“[Bush’s] face seems to be involved in a somewhat painful, quasi-involuntary struggle to prevent itself from erupting into a broad, self-satisfied smile . . . a what-me-worry?”
- The New Yorker's Joe Klein -
In a recent Associated Press photograph, President Bush flashes his “what-me-worry?” smile at the camera while shaking the hand of Sheik Abdul-Sattar Abu Risha. Abu Risha is not smiling, by the way. He is deadly earnest . . . or worried . . . or scared.
For the ex-Texas Ranger front man and glad hander, it was just another photo-op—one of the thousands he’s posed for and walked away from and forgotten about since 2001. For the sheik, it was a death warrant—a specialty of the ex-Texas Ranger and governor. But because of pressing business elsewhere in Iraq the Reaper was a short while in arriving.
Abu Risha, a Sunni Arab tribal leader and one of the Bush/Cheney administration’s highest profile allies, was killed by a roadside car bomb planted 150 feet from his home ten days after Bush smiled for the camera and shook his hand.
Commenting on the sheik’s assassination, Bush pledged to continue supporting anti-insurgent efforts in the Anbar province, an area he called “a good example of how our strategy is working” in Iraq. Abu Risha’s home is in Anbar. Enough said.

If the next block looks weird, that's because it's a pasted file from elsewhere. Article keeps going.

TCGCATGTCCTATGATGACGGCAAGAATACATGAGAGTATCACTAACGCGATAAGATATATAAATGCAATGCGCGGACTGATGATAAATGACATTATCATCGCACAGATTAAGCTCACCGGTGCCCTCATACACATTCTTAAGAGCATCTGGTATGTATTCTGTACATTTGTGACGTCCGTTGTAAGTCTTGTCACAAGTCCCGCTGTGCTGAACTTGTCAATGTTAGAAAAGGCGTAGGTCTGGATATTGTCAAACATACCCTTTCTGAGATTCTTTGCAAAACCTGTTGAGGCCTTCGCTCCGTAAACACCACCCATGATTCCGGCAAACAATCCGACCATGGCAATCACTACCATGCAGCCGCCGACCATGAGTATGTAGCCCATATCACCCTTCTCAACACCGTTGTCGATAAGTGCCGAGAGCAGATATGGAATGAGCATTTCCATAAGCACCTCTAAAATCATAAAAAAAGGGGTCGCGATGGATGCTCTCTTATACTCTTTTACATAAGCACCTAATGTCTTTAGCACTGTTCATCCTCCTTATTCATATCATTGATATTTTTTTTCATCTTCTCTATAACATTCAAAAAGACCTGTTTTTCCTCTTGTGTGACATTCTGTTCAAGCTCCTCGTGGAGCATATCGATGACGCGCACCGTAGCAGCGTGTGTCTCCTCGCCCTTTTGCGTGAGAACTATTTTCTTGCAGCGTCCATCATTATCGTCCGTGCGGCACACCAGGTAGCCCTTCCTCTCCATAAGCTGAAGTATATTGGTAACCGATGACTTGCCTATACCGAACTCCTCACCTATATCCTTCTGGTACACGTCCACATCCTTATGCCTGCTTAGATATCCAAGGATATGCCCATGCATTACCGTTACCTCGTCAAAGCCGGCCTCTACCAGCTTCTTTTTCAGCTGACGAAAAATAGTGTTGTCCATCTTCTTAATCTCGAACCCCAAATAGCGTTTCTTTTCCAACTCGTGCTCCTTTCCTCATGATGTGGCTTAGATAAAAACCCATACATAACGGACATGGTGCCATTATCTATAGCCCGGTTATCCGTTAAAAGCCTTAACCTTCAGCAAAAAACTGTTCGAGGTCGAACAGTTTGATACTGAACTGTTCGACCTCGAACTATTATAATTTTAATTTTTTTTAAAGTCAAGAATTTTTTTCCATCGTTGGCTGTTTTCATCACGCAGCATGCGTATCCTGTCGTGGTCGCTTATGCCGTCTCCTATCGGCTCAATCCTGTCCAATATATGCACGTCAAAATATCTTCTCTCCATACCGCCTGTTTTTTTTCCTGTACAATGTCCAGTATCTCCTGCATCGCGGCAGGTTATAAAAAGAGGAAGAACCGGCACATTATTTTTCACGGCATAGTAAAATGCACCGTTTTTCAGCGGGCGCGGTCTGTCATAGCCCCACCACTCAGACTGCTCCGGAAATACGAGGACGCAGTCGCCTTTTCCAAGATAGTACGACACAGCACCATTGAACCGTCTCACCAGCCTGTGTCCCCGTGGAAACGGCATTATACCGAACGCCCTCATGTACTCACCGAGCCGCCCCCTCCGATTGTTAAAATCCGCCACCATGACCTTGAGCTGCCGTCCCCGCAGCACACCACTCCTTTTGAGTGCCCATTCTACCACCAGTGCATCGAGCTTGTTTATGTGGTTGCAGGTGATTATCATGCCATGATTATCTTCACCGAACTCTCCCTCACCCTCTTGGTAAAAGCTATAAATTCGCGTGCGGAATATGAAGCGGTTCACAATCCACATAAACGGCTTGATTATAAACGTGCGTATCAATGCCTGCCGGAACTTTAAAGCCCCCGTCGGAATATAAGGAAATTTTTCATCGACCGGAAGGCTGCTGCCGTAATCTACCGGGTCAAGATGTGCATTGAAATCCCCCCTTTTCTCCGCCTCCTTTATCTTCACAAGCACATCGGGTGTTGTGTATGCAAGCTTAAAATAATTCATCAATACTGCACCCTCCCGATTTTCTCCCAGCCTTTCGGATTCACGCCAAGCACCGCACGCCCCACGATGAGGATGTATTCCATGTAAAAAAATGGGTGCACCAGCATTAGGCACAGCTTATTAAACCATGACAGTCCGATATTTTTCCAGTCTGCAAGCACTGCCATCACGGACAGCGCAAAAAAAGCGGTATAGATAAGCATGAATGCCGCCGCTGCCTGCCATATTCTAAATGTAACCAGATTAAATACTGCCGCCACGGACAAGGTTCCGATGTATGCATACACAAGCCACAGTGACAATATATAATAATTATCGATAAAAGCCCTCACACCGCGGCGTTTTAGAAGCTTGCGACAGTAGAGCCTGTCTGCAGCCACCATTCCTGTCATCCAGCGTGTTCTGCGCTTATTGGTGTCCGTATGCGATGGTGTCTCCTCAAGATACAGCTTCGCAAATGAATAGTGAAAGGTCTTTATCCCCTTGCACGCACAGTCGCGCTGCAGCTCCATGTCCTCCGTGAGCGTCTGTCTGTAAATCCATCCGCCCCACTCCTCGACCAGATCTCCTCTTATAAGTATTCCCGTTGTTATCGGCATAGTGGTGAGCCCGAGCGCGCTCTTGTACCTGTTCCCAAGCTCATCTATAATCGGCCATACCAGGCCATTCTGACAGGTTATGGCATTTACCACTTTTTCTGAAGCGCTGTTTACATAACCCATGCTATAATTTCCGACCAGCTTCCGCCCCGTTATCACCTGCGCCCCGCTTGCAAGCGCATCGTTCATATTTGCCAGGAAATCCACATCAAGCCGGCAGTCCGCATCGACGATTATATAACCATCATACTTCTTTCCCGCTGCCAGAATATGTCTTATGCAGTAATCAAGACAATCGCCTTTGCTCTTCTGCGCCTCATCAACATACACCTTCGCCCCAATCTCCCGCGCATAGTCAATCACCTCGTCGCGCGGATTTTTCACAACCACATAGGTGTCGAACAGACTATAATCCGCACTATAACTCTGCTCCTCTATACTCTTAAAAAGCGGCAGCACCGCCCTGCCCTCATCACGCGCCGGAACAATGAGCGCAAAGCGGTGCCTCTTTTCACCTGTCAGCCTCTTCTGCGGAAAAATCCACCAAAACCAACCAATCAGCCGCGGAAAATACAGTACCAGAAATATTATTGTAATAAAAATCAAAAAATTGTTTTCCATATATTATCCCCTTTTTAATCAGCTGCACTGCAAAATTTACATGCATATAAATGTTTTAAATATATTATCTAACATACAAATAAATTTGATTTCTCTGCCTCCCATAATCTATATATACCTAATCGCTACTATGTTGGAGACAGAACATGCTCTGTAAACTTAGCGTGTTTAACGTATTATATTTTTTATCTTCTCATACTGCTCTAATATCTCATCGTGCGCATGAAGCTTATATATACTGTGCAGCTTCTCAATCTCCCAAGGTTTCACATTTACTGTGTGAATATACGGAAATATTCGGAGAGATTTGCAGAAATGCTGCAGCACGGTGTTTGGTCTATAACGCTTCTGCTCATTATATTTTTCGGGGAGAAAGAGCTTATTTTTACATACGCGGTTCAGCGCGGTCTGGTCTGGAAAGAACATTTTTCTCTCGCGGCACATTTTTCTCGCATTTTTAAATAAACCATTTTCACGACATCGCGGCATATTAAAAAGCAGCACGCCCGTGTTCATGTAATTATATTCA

On May 1, 2003 the Commander in Chief, in the co-pilot seat of Navy One, landed on the aircraft carrier USS Abraham Lincoln. Before standing beneath a banner which read “Mission Accomplished” to announce the end of major combat operations in Iraq, the ex-Texas Ranger glad hander spent his time shaking the hands and slapping the backs of young men and women who were engaged in the deadly business of war.
In an official White House photograph, the president is seen smiling in the midst of orange-clad members of the carrier’s crew. For Bush, his flight-suit charade on the Abraham Lincoln was just another photo-op. For U.S. military personnel and the Iraqi people it was a death warrant.
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